(I) a test panel of highly polished aluminum coated with a standardized acrylic lacquer coating amount and thickness over a conventional zinc phosphate conversion coating, when immersed in the aqueous composition at a temperature of 93° C., is passively completely stripped of its coating within a time that is not more than 85% of the time required to strip an identically prepared-test panel with the reference composition at the same temperature, and no visually observable damage of the test panel occurs when so stripped with the aqueous composition;
(II) a test panel of highly polished aluminum coated with a standardized acrylic lacquer coating amount and thickness over a conventional zinc phosphate conversion coating, when immersed in the aqueous composition at a specified temperature for a time sufficient to completely passively strip the coating therefrom is visually observed to undergo less damage of the stripped surface than an identical panel immersed at the same temperature for the same time in the reference composition.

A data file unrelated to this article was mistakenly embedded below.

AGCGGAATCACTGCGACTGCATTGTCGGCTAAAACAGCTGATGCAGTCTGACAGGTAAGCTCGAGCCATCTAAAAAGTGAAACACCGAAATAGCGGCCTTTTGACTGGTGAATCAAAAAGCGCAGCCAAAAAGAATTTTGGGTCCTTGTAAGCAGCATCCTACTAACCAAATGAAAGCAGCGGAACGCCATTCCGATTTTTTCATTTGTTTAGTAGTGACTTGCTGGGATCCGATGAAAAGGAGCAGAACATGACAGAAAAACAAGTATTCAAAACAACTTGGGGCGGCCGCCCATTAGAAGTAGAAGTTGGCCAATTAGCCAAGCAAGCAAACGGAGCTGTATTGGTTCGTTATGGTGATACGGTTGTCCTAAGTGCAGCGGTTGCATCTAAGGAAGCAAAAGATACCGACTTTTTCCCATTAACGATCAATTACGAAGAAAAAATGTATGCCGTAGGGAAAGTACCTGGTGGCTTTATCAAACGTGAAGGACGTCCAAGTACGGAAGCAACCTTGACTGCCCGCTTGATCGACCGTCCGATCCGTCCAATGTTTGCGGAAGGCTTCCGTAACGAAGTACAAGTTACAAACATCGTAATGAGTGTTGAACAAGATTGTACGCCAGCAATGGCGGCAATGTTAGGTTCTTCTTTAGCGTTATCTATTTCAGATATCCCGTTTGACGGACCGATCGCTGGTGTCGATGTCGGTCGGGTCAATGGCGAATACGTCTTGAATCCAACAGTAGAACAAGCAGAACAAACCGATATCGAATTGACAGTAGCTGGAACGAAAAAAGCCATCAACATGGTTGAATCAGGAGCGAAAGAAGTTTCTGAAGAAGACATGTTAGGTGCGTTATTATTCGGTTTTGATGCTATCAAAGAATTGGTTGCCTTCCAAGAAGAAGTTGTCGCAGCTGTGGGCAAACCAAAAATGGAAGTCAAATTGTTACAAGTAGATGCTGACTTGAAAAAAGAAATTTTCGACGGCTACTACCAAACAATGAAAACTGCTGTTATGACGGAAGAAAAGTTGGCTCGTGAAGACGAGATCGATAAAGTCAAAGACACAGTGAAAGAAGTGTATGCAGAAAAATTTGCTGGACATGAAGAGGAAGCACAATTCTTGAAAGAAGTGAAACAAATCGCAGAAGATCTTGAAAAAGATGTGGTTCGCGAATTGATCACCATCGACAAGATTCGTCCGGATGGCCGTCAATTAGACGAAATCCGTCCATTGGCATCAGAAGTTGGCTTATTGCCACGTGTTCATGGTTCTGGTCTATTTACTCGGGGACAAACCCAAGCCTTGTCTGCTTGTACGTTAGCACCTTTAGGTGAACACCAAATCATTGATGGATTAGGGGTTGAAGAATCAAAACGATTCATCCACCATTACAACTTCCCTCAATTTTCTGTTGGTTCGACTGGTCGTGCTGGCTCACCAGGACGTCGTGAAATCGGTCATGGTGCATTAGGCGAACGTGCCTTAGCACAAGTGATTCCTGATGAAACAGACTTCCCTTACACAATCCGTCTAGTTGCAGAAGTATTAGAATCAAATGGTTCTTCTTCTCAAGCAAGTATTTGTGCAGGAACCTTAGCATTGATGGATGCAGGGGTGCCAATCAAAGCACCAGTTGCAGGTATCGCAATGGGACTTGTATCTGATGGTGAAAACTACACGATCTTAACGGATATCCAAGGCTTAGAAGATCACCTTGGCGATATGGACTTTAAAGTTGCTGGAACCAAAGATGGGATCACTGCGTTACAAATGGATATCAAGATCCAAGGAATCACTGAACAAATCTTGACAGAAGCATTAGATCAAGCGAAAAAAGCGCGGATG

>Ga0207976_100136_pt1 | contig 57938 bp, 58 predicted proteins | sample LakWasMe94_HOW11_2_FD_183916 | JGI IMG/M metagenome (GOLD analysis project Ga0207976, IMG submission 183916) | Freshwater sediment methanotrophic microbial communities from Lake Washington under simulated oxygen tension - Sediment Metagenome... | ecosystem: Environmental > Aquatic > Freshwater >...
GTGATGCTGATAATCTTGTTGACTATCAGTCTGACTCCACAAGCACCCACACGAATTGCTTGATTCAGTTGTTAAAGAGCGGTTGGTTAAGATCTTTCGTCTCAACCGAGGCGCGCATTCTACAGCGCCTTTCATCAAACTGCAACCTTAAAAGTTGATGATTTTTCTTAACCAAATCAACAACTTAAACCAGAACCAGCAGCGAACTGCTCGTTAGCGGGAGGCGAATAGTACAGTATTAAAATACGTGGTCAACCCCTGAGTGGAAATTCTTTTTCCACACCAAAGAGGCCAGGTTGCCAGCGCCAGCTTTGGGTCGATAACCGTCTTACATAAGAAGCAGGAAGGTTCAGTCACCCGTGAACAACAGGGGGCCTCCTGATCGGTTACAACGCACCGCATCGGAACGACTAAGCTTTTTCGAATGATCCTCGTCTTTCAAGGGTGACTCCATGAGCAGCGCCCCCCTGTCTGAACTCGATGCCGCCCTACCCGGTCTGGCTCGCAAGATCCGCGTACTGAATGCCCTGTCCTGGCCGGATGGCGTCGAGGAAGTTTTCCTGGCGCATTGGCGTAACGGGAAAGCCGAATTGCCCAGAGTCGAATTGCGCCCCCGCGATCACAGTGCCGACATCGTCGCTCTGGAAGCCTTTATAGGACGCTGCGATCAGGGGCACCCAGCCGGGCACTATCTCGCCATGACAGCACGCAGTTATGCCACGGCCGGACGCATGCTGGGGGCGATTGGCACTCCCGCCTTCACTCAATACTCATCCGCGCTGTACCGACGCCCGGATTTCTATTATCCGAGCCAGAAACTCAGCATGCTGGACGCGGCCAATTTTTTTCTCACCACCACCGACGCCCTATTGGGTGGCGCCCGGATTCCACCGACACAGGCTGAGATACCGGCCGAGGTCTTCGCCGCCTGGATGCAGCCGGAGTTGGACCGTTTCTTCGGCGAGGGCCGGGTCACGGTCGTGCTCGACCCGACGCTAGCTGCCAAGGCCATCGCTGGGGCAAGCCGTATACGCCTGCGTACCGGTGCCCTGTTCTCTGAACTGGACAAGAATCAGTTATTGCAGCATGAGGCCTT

2. A process according to claim 1, wherein the concentration of component (A) in the total aqueous liquid composition is in the range from about 1.8-570 grams per liter, alkali metal silicates constitute at least about 37% of component (A), an mount of acid selected from the group consisting of gluconic acid and boric acid that is at least about 18% of the amount of total alkali metal silicates and that is not more than about 5.4% of the total composition is reacted to form component (B), component (C) is present in an amount that corresponds to adding to that part of the composition exclusive of component (C) an amount that is from about 0.5 to about 25% by volume of the amount of the composition exclusive of component (C), component (D) is present at a concentration in the range from about 0.24 to about 2.5% of the total composition, and the pH of the composition is in the range from 12.17-12.95.